DAYTONA BEACH, Fla. -- Granted, the Champions Course at LPGA International on a calm day is not exactly Shinnecock Hills in a 30 MPH wind. Still the 65 posted by Michelle Wie on Thursday during the second round of LPGA Q school was about as effortless as domination can look.
Perhaps it is the format -- Wie needs only to finish in the top 20 to earn playing privileges for 2009 -- but, in a more frightening concept for her competition, it just might be the methodical way she played reflected a new maturity that threatens to make her an even more formidable opponent.
The swing key to Wie's round -- in fact the crucial insight into her strategy for the week -- can be found in how she played No. 5 on Thursday, her 14th hole of the day. Driving into the left rough on the par-5 and with only 220 yards to the green -- a number easily reachable by the powerful teenager -- she opted to lay up to 80 yards rather than go for the green and flirt with the water hazard on the right side.
The old Wie might have gone for it, and the old Wie might have made a 7. What Wie did after the lay-up was knock a wedge to three feet and drain the birdie putt to trigger a run of four consecutive birdies and a closing-nine 32. That, coupled with her 69 on the more difficult Legends Course on Wednesday put the 19-year-old Stanford student at 10 under par, tied for the lead when she finished with Shiho Oyama of Japan.
Wie, one of the longest hitters in women’s golf, seems to be evolving into the kind of strategic player who wins tournaments, something she hasn’t done since the 2003 U.S. Women’s Amateur Public Links. What Wie turned in Thursday was something very Nick Faldo-like, and that may come as no surprise since her teacher, David Leadbetter, taught Faldo when he was the best player in the world.
One of Faldo's favorite expressions is wonderfully simple: "Golf is not about the quality of your good shots," he once told me, "it is about the quality of your bad shots." The key to scoring, according to Faldo, is to make your bad shots not that bad.
And Wie has been known to hit some spectacularly bad bad shots -- and post some rather large numbers, shooting 75 or higher 17 times the last two years. But that has not been the case this week in the 90-hole race for the 20 fully exempt LPGA cards for next year. She has been the model of control and course management.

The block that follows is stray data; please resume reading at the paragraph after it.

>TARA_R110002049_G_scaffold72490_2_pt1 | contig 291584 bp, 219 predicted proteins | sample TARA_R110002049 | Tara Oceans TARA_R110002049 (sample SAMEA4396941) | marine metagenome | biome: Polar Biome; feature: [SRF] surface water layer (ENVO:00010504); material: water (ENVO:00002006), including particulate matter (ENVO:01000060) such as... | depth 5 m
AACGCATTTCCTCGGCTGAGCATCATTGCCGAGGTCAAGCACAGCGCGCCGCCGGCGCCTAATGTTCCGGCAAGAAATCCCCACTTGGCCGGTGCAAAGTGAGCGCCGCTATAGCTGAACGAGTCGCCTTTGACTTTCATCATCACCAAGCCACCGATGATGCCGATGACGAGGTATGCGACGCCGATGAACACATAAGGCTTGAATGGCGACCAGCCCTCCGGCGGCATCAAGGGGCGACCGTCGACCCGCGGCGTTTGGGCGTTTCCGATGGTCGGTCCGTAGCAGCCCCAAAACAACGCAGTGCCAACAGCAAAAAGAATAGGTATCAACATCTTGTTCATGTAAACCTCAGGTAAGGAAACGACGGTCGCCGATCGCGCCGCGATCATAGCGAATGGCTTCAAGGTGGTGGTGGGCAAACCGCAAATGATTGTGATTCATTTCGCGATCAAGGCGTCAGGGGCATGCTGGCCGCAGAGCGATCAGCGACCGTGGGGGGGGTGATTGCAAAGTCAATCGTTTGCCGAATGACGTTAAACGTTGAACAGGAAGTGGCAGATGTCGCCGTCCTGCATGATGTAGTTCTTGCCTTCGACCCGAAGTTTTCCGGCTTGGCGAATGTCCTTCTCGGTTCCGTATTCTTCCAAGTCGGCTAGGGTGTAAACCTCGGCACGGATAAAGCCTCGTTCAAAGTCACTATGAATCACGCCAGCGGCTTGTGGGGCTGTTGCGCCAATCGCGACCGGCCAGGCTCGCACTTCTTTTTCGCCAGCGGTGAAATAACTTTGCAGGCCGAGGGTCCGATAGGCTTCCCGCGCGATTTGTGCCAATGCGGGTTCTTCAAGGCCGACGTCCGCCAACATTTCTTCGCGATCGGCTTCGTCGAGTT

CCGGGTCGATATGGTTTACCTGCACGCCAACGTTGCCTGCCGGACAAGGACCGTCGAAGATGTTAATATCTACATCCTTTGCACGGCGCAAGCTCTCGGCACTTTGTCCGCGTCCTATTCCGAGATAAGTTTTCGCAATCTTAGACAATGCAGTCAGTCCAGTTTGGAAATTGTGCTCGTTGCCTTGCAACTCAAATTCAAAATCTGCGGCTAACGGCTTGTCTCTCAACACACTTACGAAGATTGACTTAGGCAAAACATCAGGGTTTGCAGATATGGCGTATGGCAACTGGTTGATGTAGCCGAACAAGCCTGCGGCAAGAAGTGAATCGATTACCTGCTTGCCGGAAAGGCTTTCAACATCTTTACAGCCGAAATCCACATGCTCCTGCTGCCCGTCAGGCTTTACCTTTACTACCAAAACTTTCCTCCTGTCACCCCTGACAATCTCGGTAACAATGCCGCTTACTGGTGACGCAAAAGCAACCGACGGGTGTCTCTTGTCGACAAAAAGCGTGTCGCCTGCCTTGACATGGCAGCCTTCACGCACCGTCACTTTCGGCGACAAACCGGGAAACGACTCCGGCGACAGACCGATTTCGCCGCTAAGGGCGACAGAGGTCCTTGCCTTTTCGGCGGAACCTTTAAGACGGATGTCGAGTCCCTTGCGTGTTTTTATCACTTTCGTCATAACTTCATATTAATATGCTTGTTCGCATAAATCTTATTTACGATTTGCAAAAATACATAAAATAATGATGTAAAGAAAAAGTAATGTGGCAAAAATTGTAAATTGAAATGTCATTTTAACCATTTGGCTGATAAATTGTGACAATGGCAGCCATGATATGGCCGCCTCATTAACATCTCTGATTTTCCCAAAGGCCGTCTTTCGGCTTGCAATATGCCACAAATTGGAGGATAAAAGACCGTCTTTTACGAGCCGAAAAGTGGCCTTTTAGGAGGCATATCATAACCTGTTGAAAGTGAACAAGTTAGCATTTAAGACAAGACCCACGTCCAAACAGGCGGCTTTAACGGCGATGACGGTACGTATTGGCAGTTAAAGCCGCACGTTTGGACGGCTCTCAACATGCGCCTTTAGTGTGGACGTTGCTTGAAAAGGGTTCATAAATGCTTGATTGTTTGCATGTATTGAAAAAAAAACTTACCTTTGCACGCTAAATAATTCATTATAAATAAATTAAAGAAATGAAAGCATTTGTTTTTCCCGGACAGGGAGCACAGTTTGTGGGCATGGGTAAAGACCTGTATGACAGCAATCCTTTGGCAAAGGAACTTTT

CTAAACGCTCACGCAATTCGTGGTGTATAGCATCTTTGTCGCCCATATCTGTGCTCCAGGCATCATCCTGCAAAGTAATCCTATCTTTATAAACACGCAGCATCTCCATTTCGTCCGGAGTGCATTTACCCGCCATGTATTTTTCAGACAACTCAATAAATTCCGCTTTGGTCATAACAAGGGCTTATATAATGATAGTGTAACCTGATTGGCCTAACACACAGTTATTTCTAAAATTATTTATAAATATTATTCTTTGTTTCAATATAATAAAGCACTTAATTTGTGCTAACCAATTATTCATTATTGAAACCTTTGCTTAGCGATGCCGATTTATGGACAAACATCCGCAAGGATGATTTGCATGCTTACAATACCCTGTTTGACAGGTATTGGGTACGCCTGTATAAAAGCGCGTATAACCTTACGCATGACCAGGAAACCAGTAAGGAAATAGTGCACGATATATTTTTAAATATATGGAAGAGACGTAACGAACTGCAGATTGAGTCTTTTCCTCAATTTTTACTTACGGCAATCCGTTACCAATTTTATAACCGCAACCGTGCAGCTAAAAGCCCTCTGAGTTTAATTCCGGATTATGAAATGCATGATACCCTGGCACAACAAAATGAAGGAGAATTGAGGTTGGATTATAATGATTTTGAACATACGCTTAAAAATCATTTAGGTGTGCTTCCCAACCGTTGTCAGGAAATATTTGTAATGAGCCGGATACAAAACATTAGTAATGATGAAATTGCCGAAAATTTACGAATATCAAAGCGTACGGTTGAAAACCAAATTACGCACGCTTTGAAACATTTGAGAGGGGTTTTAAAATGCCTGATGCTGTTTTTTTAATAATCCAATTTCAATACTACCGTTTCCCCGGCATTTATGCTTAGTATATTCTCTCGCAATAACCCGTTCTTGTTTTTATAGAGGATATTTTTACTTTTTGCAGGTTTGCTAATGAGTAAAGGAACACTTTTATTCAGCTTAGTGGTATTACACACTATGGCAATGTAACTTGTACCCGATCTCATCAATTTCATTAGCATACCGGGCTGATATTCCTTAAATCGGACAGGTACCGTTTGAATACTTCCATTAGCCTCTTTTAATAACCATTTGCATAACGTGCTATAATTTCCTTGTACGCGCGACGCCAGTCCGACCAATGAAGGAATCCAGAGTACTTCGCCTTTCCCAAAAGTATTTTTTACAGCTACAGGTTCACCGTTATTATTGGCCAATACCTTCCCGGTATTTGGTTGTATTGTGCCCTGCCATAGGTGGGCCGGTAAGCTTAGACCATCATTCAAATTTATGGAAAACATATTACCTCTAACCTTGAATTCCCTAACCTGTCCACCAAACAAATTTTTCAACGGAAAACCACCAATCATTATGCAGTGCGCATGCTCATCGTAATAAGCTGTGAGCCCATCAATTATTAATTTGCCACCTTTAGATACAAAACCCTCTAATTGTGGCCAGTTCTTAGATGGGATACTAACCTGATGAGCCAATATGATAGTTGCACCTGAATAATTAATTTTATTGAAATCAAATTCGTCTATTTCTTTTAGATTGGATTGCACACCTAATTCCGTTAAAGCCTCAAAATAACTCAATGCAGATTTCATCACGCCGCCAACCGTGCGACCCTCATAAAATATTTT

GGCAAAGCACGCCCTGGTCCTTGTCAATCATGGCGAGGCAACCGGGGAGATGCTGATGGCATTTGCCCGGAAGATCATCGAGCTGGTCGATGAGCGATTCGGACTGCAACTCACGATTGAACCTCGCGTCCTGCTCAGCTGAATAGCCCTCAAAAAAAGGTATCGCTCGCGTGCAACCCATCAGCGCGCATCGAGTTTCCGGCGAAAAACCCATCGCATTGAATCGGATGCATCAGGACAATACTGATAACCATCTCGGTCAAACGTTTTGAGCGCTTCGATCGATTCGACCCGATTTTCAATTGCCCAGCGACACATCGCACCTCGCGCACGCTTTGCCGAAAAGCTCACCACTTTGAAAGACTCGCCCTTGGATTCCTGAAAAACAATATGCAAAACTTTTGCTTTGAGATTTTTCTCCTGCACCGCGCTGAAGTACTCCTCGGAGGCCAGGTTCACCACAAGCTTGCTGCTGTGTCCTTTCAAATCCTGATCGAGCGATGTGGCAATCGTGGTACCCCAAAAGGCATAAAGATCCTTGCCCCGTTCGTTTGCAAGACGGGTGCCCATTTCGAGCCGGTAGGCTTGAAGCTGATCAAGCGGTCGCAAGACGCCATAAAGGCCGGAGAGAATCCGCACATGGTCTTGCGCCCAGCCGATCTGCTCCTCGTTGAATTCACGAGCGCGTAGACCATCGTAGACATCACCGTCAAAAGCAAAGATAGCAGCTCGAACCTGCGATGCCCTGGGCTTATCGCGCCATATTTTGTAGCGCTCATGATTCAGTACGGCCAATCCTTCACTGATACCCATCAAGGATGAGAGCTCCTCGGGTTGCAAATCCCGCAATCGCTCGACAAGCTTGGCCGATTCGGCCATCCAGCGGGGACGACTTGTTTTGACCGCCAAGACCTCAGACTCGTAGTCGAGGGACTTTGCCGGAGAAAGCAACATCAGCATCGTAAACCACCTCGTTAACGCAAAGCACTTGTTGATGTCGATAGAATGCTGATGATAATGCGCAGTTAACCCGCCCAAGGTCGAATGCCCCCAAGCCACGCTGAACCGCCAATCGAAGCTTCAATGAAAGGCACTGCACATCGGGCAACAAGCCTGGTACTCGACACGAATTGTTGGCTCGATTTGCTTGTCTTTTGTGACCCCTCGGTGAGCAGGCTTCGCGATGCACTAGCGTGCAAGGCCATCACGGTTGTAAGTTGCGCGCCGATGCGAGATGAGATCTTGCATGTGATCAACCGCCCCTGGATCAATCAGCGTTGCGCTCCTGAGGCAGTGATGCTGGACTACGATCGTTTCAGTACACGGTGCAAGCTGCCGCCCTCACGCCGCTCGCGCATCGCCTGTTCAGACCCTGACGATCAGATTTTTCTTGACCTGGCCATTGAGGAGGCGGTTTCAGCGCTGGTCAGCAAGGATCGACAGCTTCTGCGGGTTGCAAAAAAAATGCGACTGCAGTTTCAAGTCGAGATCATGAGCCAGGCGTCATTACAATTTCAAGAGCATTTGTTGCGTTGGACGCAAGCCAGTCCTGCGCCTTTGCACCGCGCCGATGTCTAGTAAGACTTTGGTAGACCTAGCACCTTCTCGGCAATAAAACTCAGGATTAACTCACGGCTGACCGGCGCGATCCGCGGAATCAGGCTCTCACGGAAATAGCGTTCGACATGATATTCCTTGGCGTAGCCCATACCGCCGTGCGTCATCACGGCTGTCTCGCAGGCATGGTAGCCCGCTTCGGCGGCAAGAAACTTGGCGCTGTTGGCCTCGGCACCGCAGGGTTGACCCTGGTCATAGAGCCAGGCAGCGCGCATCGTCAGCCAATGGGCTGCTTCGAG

On Wednesday, on the tighter Legends Course, Wie hit only four drivers. During the second round, with the yawning fairways of the Champions Course beckoning, she took out the big stick 12 times and the couple of times she missed the short grass it was only by a yard or two. It was almost as if she were biding her time waiting for something dramatic to happen.
That burst of excitement began after the thoughtful birdie on No. 5. She hit it to six feet on the next hole, and to eight feet on each of the two holes after that. All of the putts found the bottom of the cup. In fact, a four-foot par save on the first hole she played -- No. 10 -- was the closest she came to bogey all day. Her first 36 holes included 11 birdies and a lone three-putt bogey on Wednesday.
To show you how odd Wie's career has been -- at least her recent career -- the last time she shot 65 in competition it didn’t count. That was in the second round of the State Farm Classic in July, the event at which she was disqualified for not signing the card bearing that 65 before she left the scoring area.
What we have witnessed during a whacky nearly seven-year version of this story has been the rise and fall and perhaps rise again of Wie. The 65 she shot Thursday at Q school left the gallery that started at a couple dozen and grew to a few hundred hungering for more.
Most immediately, the next course will come during Friday’s third round as Q school builds toward its cut to the low 70 and ties after 72 holes. But the real meal everyone is now craving is a 2009 LPGA season in which Michelle is a tour member and plays a full competitive schedule. A big step in that direction was taken on Thursday.